Maldon Art Walk 2017
March 18, 2017

Today, Friday, was a perfect autumn day and what better way to spend it than to wander around the nearby historic town of Maldon appreciating the art displayed as part of the 2017 Maldon Art Walk. From the 12th to the 26th of March, the work of local artists is on display in shop windows and in public spaces. The work of 100 artists is displayed in 50 venues. Tiny, little pots rub shoulders with the sausages at the butchers, a large charcoal drawing struts its stuff at the hardware shop, a painting of a carousal is a joyous addition to the premises of the local ice cream maker and a small, metal boat rolls on barbwire waves in the garden shop.

The following photographs are of a small selection of what is on show. I didn’t have to worry about reflections from shop windows with these works.

This dress is made of chicken wire, yet it looks soft and filmy – I love it.

I also love these beautiful, hand dyed felt jackets

This courtyard with the old pomegranate tree brought back memories of a lazy lunch with relatives under its shade years ago.

The court yard provides the setting for this amazing installation….

………….. as well as these sculptures.

On the far wall of the dining room of the historic Kangaroo Hotel is this painting of the Trentham Falls.

My friends and I enjoyed a hearty lunch in the dining room.

First Attempts at Sumie
February 22, 2016

Below are my first attempts at Sumie painting. I attended a workshop conducted by Gerard Menzel on Sunday, the 14th of February. I have messed about with brush and ink in the past so I appreciated the opportunity to receive some formal instruction in the Sumie style of ink painting.


My first marks




Then on to the first of the four treasures of Sumie – bamboo. Previously, I used western style brushes so the eastern ink brushes were a revelation – so flexible and expressive. Gerard said it can take two years of practice to paint a bamboo leaf with one stroke of the brush.




The next treasure was the orchid. The traditional Sumie way is to hold an image of the subject in one’s head and convey the image onto the paper. I found this a challenge as I tend to work from direct observation of the subject. On the day, we were re-interpreting paintings which Gerard made to demonstrate the techniques of creating the subject. Luckily, I had studied and drawn orchids in the past and felt more comfortable with making these paintings.


Previous paintings were done on butchers paper whilst rice paper was used for these final two paintings.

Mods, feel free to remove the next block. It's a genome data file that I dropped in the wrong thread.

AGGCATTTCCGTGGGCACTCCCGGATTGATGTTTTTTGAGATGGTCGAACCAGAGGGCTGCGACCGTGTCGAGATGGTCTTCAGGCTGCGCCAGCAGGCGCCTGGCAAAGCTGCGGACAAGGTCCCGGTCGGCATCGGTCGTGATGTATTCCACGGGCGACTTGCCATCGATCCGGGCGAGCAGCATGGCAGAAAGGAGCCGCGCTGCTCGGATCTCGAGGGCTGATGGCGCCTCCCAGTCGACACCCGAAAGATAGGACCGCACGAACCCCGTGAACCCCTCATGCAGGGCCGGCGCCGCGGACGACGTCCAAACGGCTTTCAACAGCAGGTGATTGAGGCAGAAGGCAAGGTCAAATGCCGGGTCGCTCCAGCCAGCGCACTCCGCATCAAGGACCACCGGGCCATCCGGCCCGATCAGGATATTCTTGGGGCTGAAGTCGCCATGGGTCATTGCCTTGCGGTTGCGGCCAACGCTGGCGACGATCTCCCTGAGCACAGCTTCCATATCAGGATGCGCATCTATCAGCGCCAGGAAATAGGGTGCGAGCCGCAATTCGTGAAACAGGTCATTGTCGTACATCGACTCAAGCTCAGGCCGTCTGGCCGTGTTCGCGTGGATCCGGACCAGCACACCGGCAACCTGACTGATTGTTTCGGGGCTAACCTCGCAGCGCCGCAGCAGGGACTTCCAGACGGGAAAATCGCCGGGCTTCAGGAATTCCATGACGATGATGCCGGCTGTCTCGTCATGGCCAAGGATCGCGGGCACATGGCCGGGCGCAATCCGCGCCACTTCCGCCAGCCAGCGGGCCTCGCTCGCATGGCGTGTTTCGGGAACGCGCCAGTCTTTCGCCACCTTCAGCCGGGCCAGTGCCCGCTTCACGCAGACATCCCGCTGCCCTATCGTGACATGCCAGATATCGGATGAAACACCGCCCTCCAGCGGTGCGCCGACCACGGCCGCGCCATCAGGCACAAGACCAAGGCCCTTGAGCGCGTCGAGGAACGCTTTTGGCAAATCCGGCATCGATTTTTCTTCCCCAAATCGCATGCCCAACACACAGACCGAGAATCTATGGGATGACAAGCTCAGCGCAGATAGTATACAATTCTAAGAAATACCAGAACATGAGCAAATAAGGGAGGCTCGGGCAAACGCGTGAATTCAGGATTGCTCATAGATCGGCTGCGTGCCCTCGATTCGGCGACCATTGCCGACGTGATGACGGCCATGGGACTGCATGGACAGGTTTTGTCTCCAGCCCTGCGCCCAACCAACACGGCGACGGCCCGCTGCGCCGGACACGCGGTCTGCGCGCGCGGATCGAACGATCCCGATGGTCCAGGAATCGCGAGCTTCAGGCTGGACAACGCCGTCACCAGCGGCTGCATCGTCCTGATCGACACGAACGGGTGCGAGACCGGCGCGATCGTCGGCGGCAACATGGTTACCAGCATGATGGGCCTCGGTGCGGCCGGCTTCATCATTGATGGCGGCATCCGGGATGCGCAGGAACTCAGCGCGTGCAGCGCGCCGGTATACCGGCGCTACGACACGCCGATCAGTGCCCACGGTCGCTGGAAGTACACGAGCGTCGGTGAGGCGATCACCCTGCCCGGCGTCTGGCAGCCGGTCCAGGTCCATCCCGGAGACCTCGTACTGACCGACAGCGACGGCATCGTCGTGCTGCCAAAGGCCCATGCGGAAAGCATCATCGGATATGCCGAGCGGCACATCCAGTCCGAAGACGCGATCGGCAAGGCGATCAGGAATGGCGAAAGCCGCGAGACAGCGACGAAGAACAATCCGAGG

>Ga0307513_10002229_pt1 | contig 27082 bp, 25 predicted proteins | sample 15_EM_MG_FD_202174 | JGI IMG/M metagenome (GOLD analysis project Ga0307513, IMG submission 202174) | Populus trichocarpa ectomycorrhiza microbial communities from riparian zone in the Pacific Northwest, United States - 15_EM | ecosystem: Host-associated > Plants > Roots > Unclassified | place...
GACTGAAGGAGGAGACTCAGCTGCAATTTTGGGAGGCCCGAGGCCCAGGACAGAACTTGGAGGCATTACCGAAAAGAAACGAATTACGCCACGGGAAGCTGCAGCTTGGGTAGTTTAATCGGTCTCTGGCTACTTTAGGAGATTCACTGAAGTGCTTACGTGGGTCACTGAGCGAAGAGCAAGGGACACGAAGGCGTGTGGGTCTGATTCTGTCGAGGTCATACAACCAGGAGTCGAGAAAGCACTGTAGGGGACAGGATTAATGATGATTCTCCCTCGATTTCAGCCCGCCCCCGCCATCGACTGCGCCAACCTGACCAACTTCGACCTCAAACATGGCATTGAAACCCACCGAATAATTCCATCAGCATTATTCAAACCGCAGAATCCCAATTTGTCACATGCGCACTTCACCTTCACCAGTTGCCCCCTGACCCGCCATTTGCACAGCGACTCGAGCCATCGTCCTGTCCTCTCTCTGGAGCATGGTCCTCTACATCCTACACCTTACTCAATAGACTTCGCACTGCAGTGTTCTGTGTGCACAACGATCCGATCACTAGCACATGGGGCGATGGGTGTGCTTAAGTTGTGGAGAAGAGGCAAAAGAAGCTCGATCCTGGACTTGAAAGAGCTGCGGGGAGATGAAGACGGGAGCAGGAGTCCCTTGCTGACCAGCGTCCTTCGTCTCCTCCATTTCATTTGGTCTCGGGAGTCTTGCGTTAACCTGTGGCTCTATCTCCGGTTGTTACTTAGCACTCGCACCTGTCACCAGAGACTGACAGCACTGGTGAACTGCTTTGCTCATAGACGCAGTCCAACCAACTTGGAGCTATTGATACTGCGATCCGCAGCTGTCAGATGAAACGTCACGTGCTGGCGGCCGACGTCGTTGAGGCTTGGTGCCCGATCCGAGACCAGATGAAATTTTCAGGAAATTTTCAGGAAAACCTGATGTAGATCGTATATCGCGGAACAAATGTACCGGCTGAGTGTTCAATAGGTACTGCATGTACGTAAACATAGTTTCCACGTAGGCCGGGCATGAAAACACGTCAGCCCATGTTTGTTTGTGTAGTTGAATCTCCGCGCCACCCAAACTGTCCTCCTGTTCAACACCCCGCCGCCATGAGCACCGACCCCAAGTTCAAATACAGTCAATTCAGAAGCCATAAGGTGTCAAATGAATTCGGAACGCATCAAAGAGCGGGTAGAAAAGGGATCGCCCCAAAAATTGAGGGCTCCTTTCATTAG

Making paintings of two treasures was enough for one day. The chrysanthemum and plum blossom await another day.

Port Fairy Angling Club
January 25, 2016


My previous post about Port Fairy featured the Community Water Mural, a project of the Port Fairy Consolidated School.

This post features another mural in Port Fairy. The Port Fairy Angling Club looks out over the Moyne River. Nothing special about the club building, but some one has allowed their artist to run free in the creation of this mural painted on a shed.








I wonder if anglers can identify the fish depicted?

Community Water Mural, Port Fairy
December 30, 2015


Nothing to see here‘ you would think, but you would be wrong! Even the most utilitarian of structures can be transformed by art as I discovered during my holiday in Port Fairy earlier this year.




I didn’t realise some witless vandal (I’m being polite here) had defaced the mural by adding penises to the birds until I took a closer look at this photograph. Some people have no respect and it’s kids art for goodness sake!






Morose looking wader.






Grumpy seagull.


‘Well done, Port Fairy Consolidated School, ‘ I say.









The Eye
August 25, 2013

DSCN2444This painting was created by applying acrylic paint to canvas and then glad wrap (cling wrap or cling film depending on where you are from) was laid over the wet paint and scrunched and folded so the paint gathered in the folds. The glad wrap was left on the painting until  (semi) dry and then peeled off.

I made this painting at a workshop and each student had fun seeing what shapes had been created at random. In my painting, there was the unmistakable shape of an eye which stared down at me at work for a number of years and then joined me at home when I retired.